These and other profound and philosophic reflections were brought to an abrupt close, — for the troops had been ordered to halt. The first four or five gun-carriages and two of the younger officers were to be quartered on our inn. In the twinkling of an eye the troopers were off their horses, the carriages had been quickly and dexterously wheeled into the courtyard, and a moment later the officers’ swords were heard clanking along the wooden stairway.

The excitement which had pervaded the town now took possession of our little inn. It was thrown into convulsive throes of energy. The energy, however, appeared, by auricular evidence, to be concentrated in the male element of the establishment. The hostlers and waiters appeared to be in lively response to the sudden call of the emergency. But the women had evidently quite lost their heads. The maids stood about in conscious pairs, smiling vacuously at the troopers, twiddling their apron-strings. It was painful to learn, on Boston’s going down to order Ballad to be brought round, that the appearance of the two young officers had even had the power to put the handsome landlady in a flutter. The rule that temporary paralysis invariably sets in among women at the sight of a few brass buttons and a uniform, was apparently to find no exception in this instance.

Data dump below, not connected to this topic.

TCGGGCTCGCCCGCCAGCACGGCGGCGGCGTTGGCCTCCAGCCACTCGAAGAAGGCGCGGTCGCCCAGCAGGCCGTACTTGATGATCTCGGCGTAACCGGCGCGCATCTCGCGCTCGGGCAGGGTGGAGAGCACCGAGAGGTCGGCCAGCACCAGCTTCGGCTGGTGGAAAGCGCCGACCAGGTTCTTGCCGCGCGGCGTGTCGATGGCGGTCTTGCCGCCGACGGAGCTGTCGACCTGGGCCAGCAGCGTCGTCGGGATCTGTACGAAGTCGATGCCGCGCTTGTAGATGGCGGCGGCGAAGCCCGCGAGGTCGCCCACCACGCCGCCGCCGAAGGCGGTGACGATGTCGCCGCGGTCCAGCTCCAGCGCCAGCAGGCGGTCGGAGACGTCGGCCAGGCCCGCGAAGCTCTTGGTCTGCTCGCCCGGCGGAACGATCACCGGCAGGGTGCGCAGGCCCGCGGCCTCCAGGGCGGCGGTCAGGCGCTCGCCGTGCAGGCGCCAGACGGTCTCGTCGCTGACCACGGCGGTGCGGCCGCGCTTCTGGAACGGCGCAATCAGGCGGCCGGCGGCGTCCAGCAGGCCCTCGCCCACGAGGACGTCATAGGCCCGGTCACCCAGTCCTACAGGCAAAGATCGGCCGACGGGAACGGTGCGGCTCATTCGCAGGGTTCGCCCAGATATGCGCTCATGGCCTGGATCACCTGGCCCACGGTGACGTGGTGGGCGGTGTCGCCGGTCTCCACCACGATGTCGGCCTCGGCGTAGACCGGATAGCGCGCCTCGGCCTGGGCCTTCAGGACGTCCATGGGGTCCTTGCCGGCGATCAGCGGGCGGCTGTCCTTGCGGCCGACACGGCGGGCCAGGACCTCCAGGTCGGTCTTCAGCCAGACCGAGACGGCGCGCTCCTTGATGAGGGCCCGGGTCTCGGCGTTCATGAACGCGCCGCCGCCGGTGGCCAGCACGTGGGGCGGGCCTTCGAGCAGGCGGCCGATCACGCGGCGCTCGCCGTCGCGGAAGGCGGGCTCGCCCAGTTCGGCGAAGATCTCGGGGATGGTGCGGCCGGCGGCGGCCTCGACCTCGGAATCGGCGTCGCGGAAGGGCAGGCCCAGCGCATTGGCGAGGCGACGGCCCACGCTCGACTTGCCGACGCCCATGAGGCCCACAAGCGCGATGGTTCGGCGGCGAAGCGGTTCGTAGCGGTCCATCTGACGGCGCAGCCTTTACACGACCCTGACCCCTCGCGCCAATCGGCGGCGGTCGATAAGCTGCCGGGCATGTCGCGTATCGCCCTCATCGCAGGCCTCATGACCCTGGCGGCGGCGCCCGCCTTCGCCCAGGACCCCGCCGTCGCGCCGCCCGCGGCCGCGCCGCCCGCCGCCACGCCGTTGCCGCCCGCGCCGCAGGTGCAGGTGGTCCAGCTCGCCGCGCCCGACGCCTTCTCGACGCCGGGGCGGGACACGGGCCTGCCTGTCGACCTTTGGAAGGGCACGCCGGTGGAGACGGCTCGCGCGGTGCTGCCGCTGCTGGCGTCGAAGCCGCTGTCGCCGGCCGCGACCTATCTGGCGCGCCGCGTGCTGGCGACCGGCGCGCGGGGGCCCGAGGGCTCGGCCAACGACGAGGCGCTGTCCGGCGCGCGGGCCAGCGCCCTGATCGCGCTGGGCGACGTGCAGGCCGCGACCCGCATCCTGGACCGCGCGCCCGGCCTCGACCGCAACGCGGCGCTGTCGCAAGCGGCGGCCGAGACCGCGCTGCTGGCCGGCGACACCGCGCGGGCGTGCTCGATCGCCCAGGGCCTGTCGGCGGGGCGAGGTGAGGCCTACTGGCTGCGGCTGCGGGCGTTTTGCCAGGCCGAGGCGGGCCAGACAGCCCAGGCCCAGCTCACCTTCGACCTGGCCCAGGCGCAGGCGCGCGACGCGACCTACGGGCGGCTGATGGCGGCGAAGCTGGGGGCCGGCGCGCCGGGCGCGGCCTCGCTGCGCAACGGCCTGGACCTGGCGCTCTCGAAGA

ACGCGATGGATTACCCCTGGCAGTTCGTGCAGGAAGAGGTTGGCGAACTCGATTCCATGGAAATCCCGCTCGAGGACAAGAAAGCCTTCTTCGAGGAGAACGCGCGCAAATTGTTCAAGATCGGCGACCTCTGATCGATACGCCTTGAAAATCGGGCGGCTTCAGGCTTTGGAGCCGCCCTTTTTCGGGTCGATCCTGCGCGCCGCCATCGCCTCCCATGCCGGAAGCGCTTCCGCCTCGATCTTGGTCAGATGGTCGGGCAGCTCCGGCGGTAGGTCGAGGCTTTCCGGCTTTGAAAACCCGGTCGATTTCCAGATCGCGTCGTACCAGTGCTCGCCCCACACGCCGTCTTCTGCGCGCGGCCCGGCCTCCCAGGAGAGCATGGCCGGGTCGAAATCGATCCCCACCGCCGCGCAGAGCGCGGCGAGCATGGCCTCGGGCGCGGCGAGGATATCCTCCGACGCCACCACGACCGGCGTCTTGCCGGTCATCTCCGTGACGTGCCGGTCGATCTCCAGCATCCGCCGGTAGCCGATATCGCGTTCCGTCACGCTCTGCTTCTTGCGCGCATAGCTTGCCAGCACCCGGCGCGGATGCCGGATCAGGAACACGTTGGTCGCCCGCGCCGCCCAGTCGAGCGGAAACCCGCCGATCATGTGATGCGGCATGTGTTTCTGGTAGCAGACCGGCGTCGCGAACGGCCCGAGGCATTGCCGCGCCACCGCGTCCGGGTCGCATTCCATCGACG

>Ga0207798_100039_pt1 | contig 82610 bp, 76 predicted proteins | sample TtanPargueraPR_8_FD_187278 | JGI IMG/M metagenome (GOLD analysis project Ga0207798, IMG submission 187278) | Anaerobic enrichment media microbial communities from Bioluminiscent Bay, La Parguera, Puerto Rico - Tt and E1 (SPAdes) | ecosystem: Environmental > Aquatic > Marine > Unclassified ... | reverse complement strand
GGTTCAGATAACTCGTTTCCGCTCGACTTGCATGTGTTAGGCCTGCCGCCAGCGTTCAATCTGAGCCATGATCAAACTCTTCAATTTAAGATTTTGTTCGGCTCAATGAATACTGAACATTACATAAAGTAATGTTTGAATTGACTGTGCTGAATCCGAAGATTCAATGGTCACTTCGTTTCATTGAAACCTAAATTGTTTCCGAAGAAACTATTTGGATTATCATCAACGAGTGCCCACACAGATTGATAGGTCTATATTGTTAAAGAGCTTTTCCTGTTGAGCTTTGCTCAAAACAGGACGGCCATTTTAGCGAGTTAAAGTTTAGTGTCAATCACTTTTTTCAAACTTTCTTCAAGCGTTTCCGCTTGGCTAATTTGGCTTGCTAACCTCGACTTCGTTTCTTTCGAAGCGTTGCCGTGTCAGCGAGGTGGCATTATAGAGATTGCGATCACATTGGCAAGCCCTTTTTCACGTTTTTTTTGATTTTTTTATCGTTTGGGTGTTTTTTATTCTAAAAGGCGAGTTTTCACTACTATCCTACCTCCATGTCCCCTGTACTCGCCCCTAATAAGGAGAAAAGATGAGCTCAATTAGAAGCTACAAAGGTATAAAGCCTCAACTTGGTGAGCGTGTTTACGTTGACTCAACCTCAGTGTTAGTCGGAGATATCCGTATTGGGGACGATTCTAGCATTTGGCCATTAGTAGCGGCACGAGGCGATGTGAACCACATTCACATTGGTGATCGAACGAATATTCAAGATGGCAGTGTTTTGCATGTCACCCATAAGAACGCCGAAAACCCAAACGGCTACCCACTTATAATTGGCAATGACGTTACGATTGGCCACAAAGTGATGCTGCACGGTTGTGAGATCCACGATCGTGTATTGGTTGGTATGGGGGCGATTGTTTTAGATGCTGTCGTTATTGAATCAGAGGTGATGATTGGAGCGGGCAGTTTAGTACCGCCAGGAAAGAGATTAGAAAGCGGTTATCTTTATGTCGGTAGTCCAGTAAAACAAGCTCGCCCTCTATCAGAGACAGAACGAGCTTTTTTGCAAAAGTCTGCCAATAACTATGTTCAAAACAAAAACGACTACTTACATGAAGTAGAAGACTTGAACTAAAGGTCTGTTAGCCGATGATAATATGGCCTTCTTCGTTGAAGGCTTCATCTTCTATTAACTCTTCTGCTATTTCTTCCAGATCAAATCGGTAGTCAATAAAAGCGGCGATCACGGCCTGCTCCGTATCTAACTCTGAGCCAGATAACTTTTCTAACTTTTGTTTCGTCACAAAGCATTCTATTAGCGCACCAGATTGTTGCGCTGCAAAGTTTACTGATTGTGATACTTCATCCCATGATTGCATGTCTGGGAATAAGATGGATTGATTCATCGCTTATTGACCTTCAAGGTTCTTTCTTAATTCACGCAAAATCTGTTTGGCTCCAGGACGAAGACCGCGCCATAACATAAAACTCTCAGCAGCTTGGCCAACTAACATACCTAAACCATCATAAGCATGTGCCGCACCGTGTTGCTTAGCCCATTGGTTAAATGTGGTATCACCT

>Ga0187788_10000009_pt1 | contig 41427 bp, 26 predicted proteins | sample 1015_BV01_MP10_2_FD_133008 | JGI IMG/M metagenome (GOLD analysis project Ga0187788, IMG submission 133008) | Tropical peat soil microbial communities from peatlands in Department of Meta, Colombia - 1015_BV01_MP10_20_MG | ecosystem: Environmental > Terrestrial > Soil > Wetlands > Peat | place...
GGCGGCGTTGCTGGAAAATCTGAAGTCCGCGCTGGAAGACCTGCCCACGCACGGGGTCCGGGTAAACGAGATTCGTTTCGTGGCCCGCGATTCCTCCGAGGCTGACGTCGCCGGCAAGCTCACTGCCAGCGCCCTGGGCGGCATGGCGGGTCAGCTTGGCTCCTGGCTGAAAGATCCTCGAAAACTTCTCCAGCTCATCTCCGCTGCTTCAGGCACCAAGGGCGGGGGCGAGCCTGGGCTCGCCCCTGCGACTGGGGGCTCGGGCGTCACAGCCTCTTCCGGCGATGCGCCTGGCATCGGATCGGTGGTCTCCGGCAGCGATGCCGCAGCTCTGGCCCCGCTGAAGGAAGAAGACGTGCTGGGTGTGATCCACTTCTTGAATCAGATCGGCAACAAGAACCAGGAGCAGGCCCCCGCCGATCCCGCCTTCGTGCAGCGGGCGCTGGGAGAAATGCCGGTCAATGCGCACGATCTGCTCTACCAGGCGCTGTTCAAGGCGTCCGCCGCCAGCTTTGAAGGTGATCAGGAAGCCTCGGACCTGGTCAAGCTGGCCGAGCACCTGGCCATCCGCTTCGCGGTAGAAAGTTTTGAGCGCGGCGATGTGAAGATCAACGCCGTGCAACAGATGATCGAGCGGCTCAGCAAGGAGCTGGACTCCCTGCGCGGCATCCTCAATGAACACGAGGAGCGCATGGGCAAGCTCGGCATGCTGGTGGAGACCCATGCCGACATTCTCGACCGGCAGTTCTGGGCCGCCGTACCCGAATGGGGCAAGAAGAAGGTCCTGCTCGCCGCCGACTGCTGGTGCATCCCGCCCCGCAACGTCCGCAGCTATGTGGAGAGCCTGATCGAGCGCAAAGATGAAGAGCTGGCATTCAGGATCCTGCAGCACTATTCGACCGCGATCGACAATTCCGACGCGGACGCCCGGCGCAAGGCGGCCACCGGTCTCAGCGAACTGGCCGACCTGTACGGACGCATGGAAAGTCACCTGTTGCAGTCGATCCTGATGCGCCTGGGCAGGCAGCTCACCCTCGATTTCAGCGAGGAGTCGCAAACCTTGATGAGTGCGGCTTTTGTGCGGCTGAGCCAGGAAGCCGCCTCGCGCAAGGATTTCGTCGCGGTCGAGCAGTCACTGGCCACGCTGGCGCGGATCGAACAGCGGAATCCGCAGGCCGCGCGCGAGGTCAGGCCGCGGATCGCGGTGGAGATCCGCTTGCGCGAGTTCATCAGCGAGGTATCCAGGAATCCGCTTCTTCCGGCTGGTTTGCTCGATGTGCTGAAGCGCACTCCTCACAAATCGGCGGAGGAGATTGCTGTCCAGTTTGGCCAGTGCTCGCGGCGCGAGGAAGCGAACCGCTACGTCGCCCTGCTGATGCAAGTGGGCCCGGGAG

We were soon in need of other consolation than a talent for making light of a disagreeable situation. We waited a long half-hour, and still no Ballad. As the sun was meanwhile mounting high, and noon was approaching, there was a better reason than mere irritation for our impatience.

” Confound the women ! I wish they could do anything, even to answering a bell-rope, as well as a man,” cried Boston, in his disgust and vexation.

” As the men of the establishment appear to have kept their heads, I’ll go and see if I can’t impress a hostler,” I said. “There’s nothing like carrying a war into an enemy’s camp.” And I determinedly opened the door.

It was to stumble on a bit of genteel comedy. In the door directly opposite was framed the figure of one of the young officers. He was in jaunty déshabille, and was holding in charmed dialogue one of the pretty chambermaids. Some point in his gay discourse appeared to render a pinching of the latter’s rosy cheek necessarily explanatory. The girl was responding by a dazed little courtesy. My appearance was the signal for a hasty dropping of the curtain. The door was shut to with a bang ; and the girl, in a cloud of blushes, disappeared round an angle of the hallway.